John Grant has been playing shows in Ireland on an ever increasing scale since launching his solo career back in 2010. Tonight, he takes to the grandest stage yet at the Iveagh Gardens, Dublin, as he continues to tour behind last October’s Grey Tickles, Black Pressure. While thoughts in advance drift to what was an undoubtedly challenging environment in which to be playing such a show, up against gargantuan competitors in the guise of Beyoncé at Croke Park and Stone Roses at Marlay Park, such reservations are swiftly dispelled on a balmy night in Dublin.
Ane Brun is an odd opening proposition, inspiring mixed but largely positive feelings. The Norwegian and her five piece backing band (cello/bass, violin/percussion, keys, guitar/keys, and drums) go about business in contrasting ways. Brun is a brash, magnetic presence, while the musicians are understated and economical. A cover of Beyoncé’s ‘Halo’ perhaps doesn’t spur the response that might have been hoped for, but on a whole, an enjoyable, idiosyncratic set from an interesting artist.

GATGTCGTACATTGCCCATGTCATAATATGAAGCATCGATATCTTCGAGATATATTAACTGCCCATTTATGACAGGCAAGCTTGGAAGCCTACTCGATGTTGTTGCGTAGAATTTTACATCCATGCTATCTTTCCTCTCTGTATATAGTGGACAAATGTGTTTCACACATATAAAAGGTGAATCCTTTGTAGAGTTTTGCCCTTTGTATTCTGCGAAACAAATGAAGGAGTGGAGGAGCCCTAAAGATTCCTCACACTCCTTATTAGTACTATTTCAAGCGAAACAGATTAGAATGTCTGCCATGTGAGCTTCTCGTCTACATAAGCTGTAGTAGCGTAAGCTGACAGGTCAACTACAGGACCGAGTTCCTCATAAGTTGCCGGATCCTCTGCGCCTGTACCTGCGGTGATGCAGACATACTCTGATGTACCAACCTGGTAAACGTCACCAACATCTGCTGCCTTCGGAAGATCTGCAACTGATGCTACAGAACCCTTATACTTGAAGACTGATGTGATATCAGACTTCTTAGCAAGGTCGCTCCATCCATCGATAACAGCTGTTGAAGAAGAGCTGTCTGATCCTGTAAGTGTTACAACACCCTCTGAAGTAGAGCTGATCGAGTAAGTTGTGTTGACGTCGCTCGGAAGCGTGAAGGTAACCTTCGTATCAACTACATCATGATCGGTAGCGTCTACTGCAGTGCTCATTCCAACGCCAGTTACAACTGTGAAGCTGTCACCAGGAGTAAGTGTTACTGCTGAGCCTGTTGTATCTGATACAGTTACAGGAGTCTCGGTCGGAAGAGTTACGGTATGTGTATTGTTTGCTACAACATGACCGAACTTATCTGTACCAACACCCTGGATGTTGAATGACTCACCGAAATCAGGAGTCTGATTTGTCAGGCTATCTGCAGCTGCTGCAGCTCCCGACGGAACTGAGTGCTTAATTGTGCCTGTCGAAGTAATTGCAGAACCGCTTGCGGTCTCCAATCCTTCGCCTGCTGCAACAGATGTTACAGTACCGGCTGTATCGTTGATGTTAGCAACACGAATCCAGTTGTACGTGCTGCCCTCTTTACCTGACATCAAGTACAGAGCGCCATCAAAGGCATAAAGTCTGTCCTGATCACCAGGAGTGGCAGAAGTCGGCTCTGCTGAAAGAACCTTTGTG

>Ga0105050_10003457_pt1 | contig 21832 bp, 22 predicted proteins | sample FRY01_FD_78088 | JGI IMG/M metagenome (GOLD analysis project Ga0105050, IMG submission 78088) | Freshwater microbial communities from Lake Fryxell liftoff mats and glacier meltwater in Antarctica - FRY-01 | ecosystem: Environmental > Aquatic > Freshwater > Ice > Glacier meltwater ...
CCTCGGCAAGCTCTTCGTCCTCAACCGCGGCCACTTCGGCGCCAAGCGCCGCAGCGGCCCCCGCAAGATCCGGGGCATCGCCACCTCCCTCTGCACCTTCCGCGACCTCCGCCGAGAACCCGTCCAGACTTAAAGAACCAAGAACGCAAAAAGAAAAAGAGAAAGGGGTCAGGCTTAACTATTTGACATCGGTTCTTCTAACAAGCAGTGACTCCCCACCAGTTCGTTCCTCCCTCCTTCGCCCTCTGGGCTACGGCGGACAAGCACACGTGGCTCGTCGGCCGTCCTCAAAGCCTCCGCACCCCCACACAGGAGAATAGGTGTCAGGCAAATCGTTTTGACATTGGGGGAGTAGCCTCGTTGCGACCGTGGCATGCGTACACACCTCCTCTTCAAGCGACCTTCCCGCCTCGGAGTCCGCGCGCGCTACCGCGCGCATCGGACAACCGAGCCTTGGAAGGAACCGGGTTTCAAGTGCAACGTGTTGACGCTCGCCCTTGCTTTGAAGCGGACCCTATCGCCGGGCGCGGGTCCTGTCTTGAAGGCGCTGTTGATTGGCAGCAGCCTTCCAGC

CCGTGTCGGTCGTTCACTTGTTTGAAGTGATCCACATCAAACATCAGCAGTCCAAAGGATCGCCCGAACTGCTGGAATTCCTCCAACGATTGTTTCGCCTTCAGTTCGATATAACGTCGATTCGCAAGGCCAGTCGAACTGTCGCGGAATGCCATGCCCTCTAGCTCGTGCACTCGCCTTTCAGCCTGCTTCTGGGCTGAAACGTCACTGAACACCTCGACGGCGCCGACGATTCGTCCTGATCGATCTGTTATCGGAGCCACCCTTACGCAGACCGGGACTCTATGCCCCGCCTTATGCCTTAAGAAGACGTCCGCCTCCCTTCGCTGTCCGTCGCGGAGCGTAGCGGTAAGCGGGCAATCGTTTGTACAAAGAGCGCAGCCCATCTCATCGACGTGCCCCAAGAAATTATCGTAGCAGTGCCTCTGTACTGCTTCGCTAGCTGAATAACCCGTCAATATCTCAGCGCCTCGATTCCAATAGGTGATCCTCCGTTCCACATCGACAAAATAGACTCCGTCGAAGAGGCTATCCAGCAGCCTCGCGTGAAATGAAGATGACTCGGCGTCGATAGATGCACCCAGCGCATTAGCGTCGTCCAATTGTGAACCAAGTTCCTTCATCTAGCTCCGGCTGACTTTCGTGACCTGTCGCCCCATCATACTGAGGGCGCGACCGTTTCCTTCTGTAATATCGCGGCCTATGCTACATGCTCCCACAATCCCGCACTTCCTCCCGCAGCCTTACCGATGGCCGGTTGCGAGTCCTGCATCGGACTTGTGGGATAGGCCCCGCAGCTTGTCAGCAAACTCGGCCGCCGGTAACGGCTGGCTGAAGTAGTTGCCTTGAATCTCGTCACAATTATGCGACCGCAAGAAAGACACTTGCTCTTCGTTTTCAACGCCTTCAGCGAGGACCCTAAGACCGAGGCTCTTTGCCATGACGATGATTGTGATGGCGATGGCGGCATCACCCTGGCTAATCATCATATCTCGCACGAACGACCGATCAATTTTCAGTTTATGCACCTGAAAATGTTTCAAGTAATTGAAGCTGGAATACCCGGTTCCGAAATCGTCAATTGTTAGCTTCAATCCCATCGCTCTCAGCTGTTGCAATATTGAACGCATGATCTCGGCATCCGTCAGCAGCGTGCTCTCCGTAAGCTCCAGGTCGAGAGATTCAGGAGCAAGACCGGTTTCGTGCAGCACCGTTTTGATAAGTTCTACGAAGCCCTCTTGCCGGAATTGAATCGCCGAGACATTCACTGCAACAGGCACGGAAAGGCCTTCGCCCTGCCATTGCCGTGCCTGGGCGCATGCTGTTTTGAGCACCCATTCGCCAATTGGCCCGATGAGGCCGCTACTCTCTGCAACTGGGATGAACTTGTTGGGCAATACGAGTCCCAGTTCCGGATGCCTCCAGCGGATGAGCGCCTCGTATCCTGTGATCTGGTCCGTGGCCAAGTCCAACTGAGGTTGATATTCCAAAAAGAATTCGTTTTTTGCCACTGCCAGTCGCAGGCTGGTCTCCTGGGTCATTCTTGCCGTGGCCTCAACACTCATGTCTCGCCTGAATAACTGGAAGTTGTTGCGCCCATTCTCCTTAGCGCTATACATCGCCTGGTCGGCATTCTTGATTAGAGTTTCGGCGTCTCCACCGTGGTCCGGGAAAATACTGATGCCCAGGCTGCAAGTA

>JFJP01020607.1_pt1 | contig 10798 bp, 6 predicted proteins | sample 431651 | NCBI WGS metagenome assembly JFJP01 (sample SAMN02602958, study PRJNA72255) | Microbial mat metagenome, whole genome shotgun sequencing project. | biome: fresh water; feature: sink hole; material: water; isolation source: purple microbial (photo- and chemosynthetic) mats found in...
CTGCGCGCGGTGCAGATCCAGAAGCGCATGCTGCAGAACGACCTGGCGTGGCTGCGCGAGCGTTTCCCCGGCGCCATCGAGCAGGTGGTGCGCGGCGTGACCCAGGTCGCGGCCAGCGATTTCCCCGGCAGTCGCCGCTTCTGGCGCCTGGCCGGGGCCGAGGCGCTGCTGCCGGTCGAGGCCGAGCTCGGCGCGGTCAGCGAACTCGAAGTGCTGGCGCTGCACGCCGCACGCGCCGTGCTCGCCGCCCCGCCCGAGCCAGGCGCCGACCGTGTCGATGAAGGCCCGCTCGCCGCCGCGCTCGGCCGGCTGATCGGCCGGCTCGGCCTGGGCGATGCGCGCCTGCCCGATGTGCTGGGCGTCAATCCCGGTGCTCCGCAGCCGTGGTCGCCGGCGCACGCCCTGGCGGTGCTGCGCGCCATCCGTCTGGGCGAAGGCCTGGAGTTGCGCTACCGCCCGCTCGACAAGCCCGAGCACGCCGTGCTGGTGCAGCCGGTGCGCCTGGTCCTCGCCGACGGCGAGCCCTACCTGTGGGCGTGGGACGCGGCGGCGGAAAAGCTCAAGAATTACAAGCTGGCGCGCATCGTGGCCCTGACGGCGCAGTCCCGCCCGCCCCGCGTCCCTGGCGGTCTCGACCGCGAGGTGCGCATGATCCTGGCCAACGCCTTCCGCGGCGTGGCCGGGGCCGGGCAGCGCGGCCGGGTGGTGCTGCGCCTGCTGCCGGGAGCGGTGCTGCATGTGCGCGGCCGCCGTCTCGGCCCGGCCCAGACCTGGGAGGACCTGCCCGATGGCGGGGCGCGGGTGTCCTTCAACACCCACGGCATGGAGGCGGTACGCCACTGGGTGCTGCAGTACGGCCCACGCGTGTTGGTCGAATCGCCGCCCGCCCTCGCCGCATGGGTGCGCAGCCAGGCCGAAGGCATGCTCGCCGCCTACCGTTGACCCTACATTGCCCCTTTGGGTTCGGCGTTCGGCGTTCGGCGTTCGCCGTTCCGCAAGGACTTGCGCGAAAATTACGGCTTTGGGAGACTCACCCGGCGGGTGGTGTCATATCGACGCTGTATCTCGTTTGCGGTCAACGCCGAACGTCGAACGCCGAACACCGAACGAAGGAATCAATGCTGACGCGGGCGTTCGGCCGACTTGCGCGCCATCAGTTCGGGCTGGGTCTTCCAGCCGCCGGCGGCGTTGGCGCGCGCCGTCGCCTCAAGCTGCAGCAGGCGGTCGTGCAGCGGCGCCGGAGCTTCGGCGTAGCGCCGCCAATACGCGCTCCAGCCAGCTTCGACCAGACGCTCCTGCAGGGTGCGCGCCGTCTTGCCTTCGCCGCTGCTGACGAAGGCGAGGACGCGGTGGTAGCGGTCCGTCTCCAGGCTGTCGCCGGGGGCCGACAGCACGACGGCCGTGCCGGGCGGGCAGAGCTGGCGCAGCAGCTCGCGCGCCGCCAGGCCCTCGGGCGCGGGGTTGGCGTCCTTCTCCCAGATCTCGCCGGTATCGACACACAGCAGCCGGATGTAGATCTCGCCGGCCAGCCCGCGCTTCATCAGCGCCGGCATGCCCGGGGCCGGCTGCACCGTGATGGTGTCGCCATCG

Grant and band take to the stage on the stroke of 9pm and rattle through a selection from the aforementioned third LP. ‘Glacier’ is, and always will be a moment to stop you in your tracks, either on record or live, but never more so than when joined by Conor O’Brien on Saturday night. Reference is made on more than one occasion to recent troubling events in Orlando, and this lends even further weight to the performance on this occasion.
Yet it seems as though it is with the lighter, dance inflected tracks that Grant is more engaged – ‘Pale Green Ghosts’ draws a rapturous response, while the likes of ‘Snug Slacks’ and ‘Voodoo Doll’ see some serious shapes being thrown – both onstage and off. Equally though, there are wonderful trips back to the Queen of Denmark record, the likes of ‘Marz’ and the title track retaining their power at this remove.
‘GMF’ remains a cathartic delight, and lead single from Grey Tickles Black Pressure, ‘Disappointing’ is riotous fun. Grant’s band has been with him for the duration of the last two album touring cycles, and there’s a strong instinctive bond binding these five at all times – now enhanced at certain points, much to Grant’s delight with a trio of backing singers.
A marvellous if down tempo encore follows, with a solo rendition of The Czars’ ‘Drug’ plus a duo performance of ‘Caramel’. Undoubtedly more sedate than what was unfolding on much larger stages elsewhere in the city, but no less worthy for that, John Grant’s connection with Irish audiences continues to grow stronger with this wonderful show.